If you’ve been in the indie game--or publishing in general--you’ve heard about email lists. We have several articles about them on this site because it’s the most effective way to build an author career.
But not all email subscribers are created equal. You may have noticed this already. If you have an email list of 7k that are all Freeloaders, you won't sell many books and might be frustrated with publishing and book marketing in general. That's why I wrote this article. I’m going to go through the different levels of subscribers how to get the ones you want and how to avoid the ones you don’t.
Outreach is the best way to grow your organic traffic and build your brand. Podcasts are huge right now so it just makes sense for authors to take advantage of this. Here are the things we’ve realized are really important after seven months of podcasting.
Book marketing can be a complicated beast but it doesn’t have to be. Your author platform is what you use to sell your books. Once you’ve designed (Or paid someone to design) a fantastic cover, and chosen the perfect software for your email list.
I was giving into resistance the other day on Twitter and saw that Belinda Griffin of Smart Authors Lab wrote a post on her key takeaways from our time in Nashville with Tim Grahl. I really clicked with Belinda while we were there because we were both freezing in the AC, so every lunch break we went for a walk before sitting down (or not) to eat. I’d been wanting to write up something similar but was at a loss about how to go about putting that experience into a single or even a series of posts. So I read Belinda’s. Her takeaways were completely different from mine. Which is possibly one of the best things about the whole trip. So here are my key takeaways from my time with Tim and I’ve linked to Belinda’s below. Please read both posts and let it all soak in.
You’ve heard the term content creation and content marketing. But what is it and why is it? The what of it all is exactly what it sounds like. You create content, blogs or otherwise, and put it out into the world to be consumed. But why? As you know already, email lists are king in the book world. But how do you grow your list? You create content as mentioned before, share it in your newsletter and then ask them to share it.
You need money to market or your book wont ever be seen.
I hate this myth in particular. I talk about Tim Grahl, Joanna Penn, and Nick Stephenson a lot on here. The reason for that is they’ve done it. They are more successful than I even want to be. Tim is so successful that he had to find twenty people he could train so he’d have reliable coaches to send the people he can’t help to. When he started out though, he had to ask his parents for money to get by. The full story is in his new book, coming out in July and he mentions it on The Story Grid Podcast and possibly Book Launch Podcast. The reason I bring this up though isn’t to share Tim’s painful past it’s to show you how people with drive and a desire to make it in this industry can and do. Nick Stephenson also started out with nothing and now makes more money than I would know what to do with. Joanna Penn saved up enough for her to go six months and she had to make it or go back to work. That’s pretty motivating. And she was looking at going back when she started to make money. I’m on my way up using these techniques, following these people, and I’ll share my own story soon enough (hopefully real soon if you know what I mean). I’ve made such small simple changes and already my business is growing! Readers are finding me and I actually know what to do to keep them engaged and looking forward to my new books. And all this without spending a penny on ads or promotions.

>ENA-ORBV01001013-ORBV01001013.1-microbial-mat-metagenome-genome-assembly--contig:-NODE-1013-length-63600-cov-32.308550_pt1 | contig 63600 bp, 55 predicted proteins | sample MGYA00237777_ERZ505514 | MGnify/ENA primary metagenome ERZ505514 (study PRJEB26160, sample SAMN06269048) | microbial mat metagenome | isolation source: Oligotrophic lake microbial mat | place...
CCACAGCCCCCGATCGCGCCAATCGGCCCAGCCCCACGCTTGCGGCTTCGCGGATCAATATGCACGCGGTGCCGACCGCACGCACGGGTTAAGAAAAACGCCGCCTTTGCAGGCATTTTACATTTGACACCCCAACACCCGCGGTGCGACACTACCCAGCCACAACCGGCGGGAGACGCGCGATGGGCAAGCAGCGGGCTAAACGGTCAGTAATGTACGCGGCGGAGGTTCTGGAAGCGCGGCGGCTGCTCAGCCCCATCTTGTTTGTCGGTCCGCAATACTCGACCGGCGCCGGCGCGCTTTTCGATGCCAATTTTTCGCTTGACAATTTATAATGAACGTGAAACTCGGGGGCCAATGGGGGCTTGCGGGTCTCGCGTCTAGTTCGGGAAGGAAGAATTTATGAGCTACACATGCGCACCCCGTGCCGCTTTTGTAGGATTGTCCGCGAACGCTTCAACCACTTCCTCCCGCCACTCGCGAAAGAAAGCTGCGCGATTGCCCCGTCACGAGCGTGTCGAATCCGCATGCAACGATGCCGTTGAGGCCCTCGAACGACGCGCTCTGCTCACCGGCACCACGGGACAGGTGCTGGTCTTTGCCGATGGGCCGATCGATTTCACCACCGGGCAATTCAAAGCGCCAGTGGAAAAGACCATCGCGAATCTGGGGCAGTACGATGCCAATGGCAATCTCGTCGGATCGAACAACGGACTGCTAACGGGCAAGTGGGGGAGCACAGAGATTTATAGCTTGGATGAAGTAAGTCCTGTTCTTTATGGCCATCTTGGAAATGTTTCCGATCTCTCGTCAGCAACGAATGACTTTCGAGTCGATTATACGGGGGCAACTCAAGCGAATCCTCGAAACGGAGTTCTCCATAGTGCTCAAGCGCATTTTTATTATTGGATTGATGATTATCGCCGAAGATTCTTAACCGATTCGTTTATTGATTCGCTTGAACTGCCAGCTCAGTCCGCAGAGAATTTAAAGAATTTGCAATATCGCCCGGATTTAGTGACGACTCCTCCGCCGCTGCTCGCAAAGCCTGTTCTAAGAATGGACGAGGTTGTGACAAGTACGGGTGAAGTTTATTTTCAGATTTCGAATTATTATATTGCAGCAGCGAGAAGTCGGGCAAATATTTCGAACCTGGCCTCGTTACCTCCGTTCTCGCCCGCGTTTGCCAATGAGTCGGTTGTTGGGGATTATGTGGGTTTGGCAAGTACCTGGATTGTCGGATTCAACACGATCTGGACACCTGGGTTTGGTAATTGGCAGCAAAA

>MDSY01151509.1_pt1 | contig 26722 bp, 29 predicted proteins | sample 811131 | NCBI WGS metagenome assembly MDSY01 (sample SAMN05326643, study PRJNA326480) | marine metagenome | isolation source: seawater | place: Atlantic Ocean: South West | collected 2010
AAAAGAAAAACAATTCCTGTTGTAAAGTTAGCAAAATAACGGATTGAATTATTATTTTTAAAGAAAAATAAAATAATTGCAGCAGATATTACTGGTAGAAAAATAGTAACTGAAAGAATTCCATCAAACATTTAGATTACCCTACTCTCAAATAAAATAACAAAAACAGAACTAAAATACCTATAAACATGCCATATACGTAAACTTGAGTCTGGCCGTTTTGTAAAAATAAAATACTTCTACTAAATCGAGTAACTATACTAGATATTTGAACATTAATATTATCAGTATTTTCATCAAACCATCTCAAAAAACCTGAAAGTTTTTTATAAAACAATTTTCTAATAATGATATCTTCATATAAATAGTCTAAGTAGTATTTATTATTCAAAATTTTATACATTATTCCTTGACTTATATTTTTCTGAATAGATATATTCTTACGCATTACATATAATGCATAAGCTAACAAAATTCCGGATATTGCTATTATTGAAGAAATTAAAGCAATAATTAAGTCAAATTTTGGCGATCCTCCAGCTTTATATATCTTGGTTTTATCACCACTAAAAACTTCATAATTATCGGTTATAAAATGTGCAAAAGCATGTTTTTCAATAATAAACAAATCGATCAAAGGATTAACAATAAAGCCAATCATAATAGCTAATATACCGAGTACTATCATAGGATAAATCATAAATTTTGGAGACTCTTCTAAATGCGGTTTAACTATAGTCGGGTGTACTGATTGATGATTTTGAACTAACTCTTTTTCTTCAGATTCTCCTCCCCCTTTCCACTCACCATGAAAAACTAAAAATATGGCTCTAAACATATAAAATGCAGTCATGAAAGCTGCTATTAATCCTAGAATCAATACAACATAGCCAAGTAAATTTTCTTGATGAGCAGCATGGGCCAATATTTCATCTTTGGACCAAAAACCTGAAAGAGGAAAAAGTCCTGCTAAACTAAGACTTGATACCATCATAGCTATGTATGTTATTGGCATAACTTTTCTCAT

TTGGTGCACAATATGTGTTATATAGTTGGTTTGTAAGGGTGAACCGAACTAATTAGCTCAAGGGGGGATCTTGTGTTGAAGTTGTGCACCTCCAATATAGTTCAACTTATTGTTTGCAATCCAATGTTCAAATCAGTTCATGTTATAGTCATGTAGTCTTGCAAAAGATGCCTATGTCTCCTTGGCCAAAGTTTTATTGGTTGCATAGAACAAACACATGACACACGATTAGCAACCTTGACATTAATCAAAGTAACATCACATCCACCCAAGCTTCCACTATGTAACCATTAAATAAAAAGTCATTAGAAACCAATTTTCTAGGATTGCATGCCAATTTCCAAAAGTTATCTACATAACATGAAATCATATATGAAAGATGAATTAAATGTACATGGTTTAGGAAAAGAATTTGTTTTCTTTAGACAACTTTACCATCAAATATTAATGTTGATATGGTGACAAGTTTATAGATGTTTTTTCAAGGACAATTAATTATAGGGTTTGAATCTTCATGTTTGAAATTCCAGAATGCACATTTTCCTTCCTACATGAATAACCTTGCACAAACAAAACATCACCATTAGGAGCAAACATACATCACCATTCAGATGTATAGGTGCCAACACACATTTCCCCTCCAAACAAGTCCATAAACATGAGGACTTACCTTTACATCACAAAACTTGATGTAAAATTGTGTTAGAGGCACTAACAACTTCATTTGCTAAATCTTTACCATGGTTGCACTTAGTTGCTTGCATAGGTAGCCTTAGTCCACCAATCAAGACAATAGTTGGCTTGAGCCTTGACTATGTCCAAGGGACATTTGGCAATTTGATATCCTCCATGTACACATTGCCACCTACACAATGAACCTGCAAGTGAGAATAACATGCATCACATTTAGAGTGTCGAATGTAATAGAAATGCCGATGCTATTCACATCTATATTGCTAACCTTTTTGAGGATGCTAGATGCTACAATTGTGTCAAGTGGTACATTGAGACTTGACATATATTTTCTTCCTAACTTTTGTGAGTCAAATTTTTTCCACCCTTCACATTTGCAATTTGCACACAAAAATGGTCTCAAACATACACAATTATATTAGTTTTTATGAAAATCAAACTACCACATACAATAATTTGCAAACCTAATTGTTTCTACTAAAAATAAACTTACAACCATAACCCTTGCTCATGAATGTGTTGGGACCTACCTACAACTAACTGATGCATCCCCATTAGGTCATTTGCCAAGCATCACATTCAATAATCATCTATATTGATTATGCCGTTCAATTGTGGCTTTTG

When you first start out hiring a personal or virtual assistant might not be in the cards for you. I understand. Before you even think about paying an employee, make sure you have systems and automation in place. With the proper systems and automated tools, your platform can act as virtual assistant and be bringing in new readers as you write your next book.
Here’s what you should be doing:
What is your main goal as an author? Whether your answer is to make money or reach readers with your work, the tool that can help you achieve those goals is an email list. In Your First 1000 Copies, book marketer Tim Grahl gives several examples of how email lists are more effective in selling books than social media (Read Social Media for Authors: What Does the Data Say? and get the facts). There are ways to use social media but we’ll talk about that later. For today I’m going to focus on email lists. I wrote a post about how to set up your email list and a post about using giveaways to build grow that list so I’m going to focus on how to use your list today.